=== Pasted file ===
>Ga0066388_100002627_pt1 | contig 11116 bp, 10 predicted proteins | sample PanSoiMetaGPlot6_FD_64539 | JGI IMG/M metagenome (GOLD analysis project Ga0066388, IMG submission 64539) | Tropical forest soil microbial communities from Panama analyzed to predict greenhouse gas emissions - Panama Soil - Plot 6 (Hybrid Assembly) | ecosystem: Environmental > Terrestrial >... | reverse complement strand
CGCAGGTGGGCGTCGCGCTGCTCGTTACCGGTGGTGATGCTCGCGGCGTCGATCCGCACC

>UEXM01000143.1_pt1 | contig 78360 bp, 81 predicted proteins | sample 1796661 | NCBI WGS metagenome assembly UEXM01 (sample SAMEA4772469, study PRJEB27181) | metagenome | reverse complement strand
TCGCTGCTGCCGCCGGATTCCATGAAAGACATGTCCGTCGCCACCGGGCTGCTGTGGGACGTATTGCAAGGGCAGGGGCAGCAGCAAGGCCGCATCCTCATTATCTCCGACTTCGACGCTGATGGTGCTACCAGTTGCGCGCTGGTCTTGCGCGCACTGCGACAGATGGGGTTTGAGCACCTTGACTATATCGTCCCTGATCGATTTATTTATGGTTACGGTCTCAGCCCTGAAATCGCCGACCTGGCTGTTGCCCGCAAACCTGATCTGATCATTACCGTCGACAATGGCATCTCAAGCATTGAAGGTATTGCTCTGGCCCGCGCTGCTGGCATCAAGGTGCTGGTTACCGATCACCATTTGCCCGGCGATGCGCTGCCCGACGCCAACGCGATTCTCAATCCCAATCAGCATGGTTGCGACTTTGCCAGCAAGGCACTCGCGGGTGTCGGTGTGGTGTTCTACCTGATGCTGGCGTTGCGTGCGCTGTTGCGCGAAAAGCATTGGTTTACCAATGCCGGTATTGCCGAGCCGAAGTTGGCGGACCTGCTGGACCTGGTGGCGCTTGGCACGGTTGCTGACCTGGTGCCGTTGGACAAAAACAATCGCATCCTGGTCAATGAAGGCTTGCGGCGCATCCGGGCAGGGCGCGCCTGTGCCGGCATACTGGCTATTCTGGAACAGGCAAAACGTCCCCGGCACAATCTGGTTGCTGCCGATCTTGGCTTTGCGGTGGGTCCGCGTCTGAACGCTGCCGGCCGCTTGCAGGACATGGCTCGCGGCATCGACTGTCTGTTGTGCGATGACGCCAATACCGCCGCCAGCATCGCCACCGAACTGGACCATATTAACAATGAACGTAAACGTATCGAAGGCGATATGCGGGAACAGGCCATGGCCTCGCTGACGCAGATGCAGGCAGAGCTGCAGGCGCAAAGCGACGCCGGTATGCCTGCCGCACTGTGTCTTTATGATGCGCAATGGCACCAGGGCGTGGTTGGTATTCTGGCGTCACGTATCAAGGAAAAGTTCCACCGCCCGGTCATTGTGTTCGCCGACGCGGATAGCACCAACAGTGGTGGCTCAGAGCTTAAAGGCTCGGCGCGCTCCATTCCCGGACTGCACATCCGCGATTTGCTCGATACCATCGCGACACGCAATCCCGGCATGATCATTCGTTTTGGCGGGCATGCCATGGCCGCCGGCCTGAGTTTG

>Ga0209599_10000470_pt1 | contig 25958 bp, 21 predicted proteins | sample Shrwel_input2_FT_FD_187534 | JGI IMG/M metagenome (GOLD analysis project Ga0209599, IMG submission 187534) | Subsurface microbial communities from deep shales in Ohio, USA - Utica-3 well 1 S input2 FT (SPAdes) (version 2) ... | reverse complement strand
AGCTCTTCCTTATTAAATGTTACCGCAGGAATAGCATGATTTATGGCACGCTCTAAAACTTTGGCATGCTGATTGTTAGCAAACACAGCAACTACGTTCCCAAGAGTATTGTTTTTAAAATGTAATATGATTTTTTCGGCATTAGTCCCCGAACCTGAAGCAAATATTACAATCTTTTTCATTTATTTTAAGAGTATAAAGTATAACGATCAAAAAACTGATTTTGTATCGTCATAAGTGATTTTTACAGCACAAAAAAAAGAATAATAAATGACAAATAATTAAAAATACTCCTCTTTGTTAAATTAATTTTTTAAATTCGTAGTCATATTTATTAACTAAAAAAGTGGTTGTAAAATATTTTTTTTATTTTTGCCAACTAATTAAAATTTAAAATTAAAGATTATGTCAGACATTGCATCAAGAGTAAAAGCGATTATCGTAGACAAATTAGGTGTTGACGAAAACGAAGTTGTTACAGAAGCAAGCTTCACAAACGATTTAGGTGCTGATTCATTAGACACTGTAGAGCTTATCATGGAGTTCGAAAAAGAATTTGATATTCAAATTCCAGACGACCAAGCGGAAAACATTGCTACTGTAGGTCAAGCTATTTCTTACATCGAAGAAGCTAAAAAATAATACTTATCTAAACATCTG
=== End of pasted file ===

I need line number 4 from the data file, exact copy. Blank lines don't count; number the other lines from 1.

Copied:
TCGCTGCTGCCGCCGGATTCCATGAAAGACATGTCCGTCGCCACCGGGCTGCTGTGGGACGTATTGCAAGGGCAGGGGCAGCAGCAAGGCCGCATCCTCATTATCTCCGACTTCGACGCTGATGGTGCTACCAGTTGCGCGCTGGTCTTGCGCGCACTGCGACAGATGGGGTTTGAGCACCTTGACTATATCGTCCCTGATCGATTTATTTATGGTTACGGTCTCAGCCCTGAAATCGCCGACCTGGCTGTTGCCCGCAAACCTGATCTGATCATTACCGTCGACAATGGCATCTCAAGCATTGAAGGTATTGCTCTGGCCCGCGCTGCTGGCATCAAGGTGCTGGTTACCGATCACCATTTGCCCGGCGATGCGCTGCCCGACGCCAACGCGATTCTCAATCCCAATCAGCATGGTTGCGACTTTGCCAGCAAGGCACTCGCGGGTGTCGGTGTGGTGTTCTACCTGATGCTGGCGTTGCGTGCGCTGTTGCGCGAAAAGCATTGGTTTACCAATGCCGGTATTGCCGAGCCGAAGTTGGCGGACCTGCTGGACCTGGTGGCGCTTGGCACGGTTGCTGACCTGGTGCCGTTGGACAAAAACAATCGCATCCTGGTCAATGAAGGCTTGCGGCGCATCCGGGCAGGGCGCGCCTGTGCCGGCATACTGGCTATTCTGGAACAGGCAAAACGTCCCCGGCACAATCTGGTTGCTGCCGATCTTGGCTTTGCGGTGGGTCCGCGTCTGAACGCTGCCGGCCGCTTGCAGGACATGGCTCGCGGCATCGACTGTCTGTTGTGCGATGACGCCAATACCGCCGCCAGCATCGCCACCGAACTGGACCATATTAACAATGAACGTAAACGTATCGAAGGCGATATGCGGGAACAGGCCATGGCCTCGCTGACGCAGATGCAGGCAGAGCTGCAGGCGCAAAGCGACGCCGGTATGCCTGCCGCACTGTGTCTTTATGATGCGCAATGGCACCAGGGCGTGGTTGGTATTCTGGCGTCACGTATCAAGGAAAAGTTCCACCGCCCGGTCATTGTGTTCGCCGACGCGGATAGCACCAACAGTGGTGGCTCAGAGCTTAAAGGCTCGGCGCGCTCCATTCCCGGACTGCACATCCGCGATTTGCTCGATACCATCGCGACACGCAATCCCGGCATGATCATTCGTTTTGGCGGGCATGCCATGGCCGCCGGCCTGAGTTTG